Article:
Josh Thompson
Associate Professor: Northern Michigan University
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Math 104 :: College Algebra :: Winter 2014

Mathematics is the language of science. It is the art of problem-solving. And if we care to look closely enough at the world around us, we will be amazed at the mathematics at play. It is my hope as your professor that you will take from this class a newfound appreciation of how mathematics fits into your world. Whether you are interested in the microscopic cells and chemical reactions occuring in your body, the local geography of the beautiful Upper Peninsula of Michigan, the global changes in our climate, the large-scale behavior of our universe, or maybe you are just interested in playing video games and listening to music - all of these things can be better understood, better explained, better appreciated with mathematics.

The catch is, however, that it takes a lot of work to understand the math behind the world. But the rewards are exponentially greater than the pain required to learn something new. This semester you will learn a lot of new mathematics and you will perhaps be surprised to see how far it will take you toward understanding your world a bit better.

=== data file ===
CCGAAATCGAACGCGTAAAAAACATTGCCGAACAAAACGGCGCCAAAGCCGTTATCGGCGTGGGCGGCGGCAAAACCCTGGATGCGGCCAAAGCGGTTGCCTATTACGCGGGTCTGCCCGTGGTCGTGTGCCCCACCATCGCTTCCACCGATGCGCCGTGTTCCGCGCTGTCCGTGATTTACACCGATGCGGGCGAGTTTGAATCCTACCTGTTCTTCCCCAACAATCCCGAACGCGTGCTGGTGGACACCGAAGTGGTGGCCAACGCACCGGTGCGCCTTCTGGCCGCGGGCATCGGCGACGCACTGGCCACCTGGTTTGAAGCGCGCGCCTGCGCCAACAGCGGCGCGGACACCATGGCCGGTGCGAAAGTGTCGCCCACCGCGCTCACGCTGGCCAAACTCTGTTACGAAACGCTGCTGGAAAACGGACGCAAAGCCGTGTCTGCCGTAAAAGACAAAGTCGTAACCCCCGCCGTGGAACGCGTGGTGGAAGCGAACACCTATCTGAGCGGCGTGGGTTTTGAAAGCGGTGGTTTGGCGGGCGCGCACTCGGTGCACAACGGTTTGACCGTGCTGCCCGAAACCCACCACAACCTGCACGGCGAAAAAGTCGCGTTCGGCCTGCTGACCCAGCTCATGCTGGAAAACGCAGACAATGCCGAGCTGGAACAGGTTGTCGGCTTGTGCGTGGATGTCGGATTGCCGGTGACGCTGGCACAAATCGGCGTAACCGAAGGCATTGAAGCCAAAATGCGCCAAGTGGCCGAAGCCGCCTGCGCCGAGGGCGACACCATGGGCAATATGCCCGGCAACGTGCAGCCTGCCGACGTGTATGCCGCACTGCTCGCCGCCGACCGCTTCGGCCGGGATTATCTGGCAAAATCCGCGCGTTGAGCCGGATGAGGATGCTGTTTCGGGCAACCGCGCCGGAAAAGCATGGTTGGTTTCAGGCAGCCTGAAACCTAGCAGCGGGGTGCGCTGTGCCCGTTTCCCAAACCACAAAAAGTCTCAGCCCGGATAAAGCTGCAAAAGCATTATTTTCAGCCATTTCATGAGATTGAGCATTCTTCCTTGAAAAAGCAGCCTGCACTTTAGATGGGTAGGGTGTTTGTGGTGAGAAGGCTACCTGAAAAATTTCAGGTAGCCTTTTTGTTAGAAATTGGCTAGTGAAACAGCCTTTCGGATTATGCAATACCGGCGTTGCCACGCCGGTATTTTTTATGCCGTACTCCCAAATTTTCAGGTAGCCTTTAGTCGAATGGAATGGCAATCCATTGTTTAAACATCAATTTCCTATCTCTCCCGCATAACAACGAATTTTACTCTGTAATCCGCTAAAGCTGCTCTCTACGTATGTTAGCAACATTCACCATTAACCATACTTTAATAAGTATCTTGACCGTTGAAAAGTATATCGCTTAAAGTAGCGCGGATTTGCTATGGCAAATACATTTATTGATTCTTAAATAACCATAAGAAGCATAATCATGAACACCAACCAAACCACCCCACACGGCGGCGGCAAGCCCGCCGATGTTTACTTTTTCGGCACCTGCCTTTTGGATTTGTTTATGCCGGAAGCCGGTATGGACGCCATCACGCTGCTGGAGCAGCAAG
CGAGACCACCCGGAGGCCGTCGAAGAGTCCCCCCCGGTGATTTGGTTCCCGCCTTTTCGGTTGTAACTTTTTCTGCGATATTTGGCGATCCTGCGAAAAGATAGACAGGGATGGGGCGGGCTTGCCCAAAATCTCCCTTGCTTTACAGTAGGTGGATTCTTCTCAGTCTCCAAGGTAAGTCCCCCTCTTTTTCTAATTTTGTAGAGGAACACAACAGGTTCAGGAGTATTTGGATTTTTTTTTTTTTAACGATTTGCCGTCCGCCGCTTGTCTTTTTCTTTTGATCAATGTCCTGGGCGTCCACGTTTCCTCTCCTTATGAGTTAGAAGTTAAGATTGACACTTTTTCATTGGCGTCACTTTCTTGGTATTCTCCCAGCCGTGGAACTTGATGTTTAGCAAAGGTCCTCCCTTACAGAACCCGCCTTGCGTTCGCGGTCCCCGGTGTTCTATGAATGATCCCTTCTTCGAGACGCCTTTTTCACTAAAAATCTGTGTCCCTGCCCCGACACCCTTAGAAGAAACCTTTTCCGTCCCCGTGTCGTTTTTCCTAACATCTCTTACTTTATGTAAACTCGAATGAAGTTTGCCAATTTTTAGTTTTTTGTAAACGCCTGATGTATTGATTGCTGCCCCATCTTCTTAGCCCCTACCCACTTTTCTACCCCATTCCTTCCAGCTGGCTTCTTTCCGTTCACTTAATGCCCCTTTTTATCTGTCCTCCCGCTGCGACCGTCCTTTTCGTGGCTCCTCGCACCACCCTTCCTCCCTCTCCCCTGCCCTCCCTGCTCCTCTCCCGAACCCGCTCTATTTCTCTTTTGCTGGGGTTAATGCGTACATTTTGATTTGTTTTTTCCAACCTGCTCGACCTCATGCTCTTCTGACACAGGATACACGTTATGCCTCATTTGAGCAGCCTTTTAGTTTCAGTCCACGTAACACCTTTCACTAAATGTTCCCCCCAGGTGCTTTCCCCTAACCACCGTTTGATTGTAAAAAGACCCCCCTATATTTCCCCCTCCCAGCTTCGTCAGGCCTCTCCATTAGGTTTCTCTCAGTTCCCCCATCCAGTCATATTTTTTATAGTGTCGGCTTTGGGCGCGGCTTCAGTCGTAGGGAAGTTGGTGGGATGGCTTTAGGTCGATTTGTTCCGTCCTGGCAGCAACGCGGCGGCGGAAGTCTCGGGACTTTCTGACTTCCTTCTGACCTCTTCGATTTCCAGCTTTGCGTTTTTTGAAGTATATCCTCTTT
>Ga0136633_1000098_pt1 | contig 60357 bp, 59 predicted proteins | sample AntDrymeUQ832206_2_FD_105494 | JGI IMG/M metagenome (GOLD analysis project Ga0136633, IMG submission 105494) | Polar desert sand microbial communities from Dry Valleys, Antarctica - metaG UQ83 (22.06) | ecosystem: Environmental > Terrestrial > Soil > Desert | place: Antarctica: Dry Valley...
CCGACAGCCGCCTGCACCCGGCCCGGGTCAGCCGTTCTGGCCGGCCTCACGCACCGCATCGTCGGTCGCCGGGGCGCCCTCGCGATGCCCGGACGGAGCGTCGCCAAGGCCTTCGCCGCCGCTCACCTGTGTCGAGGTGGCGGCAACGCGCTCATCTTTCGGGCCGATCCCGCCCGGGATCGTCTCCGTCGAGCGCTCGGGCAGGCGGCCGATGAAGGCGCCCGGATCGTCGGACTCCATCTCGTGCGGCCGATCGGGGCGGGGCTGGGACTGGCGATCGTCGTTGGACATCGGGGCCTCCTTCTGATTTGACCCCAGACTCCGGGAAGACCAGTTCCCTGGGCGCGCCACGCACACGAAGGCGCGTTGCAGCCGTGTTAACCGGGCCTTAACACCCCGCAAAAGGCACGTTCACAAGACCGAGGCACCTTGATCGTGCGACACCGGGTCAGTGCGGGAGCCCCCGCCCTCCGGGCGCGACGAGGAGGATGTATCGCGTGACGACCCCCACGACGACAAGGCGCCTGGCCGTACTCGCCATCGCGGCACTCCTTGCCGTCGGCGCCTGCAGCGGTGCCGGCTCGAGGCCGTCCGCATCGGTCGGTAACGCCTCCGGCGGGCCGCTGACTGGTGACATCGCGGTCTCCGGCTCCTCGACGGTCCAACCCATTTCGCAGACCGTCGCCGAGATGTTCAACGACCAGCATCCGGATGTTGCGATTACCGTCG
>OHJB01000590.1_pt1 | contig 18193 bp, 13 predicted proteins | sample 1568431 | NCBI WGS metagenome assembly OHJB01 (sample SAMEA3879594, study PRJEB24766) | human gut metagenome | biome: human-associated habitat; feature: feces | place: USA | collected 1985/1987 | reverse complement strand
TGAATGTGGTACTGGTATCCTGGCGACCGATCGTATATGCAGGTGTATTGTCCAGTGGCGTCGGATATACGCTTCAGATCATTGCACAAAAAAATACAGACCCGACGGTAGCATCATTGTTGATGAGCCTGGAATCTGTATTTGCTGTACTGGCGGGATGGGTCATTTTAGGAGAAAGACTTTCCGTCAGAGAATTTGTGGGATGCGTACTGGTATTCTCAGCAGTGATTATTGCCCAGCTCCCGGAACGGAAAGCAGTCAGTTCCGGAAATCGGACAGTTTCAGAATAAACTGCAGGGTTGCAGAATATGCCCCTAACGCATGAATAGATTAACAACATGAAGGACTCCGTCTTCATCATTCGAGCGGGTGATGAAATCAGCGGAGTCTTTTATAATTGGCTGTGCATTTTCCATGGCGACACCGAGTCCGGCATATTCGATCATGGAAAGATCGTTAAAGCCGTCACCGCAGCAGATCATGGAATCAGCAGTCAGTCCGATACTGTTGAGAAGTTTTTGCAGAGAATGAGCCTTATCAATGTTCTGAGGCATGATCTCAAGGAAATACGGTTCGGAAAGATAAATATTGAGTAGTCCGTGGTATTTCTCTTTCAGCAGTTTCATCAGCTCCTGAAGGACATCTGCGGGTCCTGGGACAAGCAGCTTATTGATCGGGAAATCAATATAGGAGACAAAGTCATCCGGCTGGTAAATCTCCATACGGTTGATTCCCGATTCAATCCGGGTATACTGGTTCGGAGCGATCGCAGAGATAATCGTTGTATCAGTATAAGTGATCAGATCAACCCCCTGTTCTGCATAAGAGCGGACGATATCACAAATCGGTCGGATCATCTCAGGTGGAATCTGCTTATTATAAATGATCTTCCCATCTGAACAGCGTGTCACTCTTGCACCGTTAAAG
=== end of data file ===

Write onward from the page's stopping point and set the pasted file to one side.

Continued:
Precalculs Textbook

Learning Objectives

Students will manipulate mathematical statements and solve mathematics problems. Students will use standard functions to describe natural phenomena. We will also graph functions and learn several equation solving techniques. We will use exponents, logarithms and systems of linear equations to solve problems real-world problems. We will also learn some elementary trigonometry and use it measure natural objects. Perhaps more importantly, students will gain an appreciation of the power and ability of mathematics in modeling the real world.


Math is not a spectator sport. You will have to get your hands dirty and it will not always be easy. Help can be found, however, and you can begin at the links to the right where you will find updated information, such as the syllabus for the course, found here, which contains information on prerequisites, grading policy, homework, study resources and a tentative course calender. The required textbook is pictured above, and can be found in the library or online. Want free sources to help you learn algebra? Look here.

Origins of Algebra

Where did the word "Algebra" and its underlying ideas come from?